Home » Business » Council Okays Avondale Development Plan

Harare City Council has approved the Avondale Development Plan set to transform Avondale and part of Alexandra Park from being predominantly residential neighbourhoods into areas that accommodate small-to-medium enterprises.A large number of businesses have already been established illegally in the two suburbs.

The adopted Avondale Local Development Plan Number 39 covers Borrowdale Road to the east, west and Lomagundi Road to the north.

According to recent minutes of the Environmental Management Committee, the plan was initiated in 1995 and adopted in 2007 and re-adopted in 2013. It was consequently placed on public exhibition from December 9 to February 28 this year.

Among other things, the plan reinforces the need for the development of a green city that emphasises on responsible development of the area in line with current global trends. “The committee noted that the main goal of the local plan was to rationalise land usage in the planning area by following the provisions of the Regional, Town and Country Planning Act. This would be achieved through objectives, policies and proposals of the local plan.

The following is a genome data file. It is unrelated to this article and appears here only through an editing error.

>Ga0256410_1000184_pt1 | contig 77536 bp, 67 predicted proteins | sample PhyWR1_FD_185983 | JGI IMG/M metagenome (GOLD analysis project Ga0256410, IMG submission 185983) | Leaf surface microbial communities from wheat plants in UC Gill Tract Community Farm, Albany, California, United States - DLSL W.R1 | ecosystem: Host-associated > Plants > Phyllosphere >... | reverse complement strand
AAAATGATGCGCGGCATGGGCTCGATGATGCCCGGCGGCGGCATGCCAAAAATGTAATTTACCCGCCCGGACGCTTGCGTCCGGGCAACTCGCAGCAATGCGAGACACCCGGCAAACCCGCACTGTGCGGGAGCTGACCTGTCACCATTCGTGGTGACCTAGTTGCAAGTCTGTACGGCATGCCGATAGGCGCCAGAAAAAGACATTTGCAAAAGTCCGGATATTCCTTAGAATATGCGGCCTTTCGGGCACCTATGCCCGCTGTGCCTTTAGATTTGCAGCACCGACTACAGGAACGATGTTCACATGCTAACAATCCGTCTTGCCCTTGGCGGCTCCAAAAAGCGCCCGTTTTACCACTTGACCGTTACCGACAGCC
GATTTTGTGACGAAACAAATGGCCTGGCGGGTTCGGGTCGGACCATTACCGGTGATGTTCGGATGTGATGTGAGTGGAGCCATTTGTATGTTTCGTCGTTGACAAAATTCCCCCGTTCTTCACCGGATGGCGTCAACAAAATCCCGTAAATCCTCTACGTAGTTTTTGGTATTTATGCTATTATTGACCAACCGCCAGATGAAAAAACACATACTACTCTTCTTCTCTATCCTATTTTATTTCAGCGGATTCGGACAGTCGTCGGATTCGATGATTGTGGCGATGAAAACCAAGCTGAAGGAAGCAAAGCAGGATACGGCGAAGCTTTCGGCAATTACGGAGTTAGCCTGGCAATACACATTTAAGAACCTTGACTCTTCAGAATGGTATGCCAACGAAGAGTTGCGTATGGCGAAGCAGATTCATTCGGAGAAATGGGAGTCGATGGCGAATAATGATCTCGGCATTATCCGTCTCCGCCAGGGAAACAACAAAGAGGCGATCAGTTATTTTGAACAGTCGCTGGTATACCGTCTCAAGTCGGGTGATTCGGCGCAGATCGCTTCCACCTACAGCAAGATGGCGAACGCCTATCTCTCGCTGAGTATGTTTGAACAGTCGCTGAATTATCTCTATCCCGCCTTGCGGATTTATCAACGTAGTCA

“The main objectives included facilitating the practical intensification of various land uses in the planning boundary. Review the existing traffic circulation and management systems with a view to improving,” read part of the committee’s minutes.

The plan includes the re-zoning of land in some cases and accommodates provisions of Statutory Instrument 1261996, which caters for small-to-medium enterprises. It seeks to enhance the environmental and aesthetic appeal of Avondale Shopping Centre as the flagship of the community.

“In its proposals the local development plan provided for the development of residential neighbourhood with the requisite social provisions such as schools, medical facilities, social centres and other social facilities,” read the minutes.

Council resolved to approve the adopted Avondale Development Plan Number 39.

It also resolved that the approved plan be placed on public exhibition for six weeks.

Source : The Herald

Archives